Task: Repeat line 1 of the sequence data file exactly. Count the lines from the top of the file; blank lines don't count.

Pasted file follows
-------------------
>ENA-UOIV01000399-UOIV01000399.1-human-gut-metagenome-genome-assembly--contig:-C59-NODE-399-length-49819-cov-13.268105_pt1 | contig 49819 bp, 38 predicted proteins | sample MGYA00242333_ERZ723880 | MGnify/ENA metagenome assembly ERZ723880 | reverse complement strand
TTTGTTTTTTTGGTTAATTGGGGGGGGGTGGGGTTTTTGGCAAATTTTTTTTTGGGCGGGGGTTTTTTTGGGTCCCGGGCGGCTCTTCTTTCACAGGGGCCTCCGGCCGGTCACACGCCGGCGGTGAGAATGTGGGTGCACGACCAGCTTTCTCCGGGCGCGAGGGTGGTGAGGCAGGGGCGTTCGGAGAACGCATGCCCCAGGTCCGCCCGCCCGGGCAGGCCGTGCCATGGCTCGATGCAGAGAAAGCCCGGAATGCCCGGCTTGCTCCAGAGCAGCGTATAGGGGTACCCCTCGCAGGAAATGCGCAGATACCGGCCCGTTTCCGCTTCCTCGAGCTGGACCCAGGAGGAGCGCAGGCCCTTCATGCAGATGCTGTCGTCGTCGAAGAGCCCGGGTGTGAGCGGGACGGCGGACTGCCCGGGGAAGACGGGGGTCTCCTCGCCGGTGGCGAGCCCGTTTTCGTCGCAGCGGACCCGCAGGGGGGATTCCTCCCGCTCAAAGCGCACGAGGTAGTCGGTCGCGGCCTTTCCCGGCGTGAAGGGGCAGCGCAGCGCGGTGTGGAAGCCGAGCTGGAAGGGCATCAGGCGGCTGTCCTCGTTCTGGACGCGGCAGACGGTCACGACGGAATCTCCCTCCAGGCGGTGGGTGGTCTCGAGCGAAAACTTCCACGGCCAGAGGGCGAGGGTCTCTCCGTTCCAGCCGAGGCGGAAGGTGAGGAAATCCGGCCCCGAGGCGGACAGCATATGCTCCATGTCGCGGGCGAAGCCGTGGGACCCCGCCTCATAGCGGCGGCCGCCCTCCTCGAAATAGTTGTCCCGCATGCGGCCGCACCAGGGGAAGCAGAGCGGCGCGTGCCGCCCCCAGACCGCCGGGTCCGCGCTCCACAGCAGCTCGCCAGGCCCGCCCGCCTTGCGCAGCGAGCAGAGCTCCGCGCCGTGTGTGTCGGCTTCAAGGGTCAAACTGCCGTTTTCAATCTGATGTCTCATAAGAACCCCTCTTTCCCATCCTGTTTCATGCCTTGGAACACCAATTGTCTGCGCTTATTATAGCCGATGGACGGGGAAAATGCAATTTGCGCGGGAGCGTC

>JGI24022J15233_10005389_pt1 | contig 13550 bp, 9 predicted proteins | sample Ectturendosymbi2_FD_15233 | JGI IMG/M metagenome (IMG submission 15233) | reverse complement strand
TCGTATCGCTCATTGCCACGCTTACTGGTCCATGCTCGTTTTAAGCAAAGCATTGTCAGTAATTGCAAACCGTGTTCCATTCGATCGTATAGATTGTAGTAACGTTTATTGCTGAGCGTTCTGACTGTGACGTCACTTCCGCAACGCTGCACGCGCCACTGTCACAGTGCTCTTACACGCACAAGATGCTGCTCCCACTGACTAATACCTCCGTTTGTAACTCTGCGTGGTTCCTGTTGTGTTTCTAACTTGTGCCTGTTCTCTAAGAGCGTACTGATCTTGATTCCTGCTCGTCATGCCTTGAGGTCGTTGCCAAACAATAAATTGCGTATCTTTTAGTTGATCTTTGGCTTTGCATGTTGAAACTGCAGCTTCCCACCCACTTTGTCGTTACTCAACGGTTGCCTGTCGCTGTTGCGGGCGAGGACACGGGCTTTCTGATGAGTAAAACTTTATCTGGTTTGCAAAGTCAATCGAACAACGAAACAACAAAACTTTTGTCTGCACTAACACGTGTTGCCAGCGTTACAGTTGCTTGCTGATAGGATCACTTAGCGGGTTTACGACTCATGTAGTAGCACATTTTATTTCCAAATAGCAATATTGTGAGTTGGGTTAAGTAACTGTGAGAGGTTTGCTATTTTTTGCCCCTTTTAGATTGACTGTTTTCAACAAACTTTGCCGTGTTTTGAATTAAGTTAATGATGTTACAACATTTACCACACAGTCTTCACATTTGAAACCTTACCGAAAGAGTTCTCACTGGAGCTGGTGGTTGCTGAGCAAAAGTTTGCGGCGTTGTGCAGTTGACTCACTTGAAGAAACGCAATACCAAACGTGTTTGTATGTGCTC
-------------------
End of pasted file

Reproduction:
>ENA-UOIV01000399-UOIV01000399.1-human-gut-metagenome-genome-assembly--contig:-C59-NODE-399-length-49819-cov-13.268105_pt1 | contig 49819 bp, 38 predicted proteins | sample MGYA00242333_ERZ723880 | MGnify/ENA metagenome assembly ERZ723880 | reverse complement strand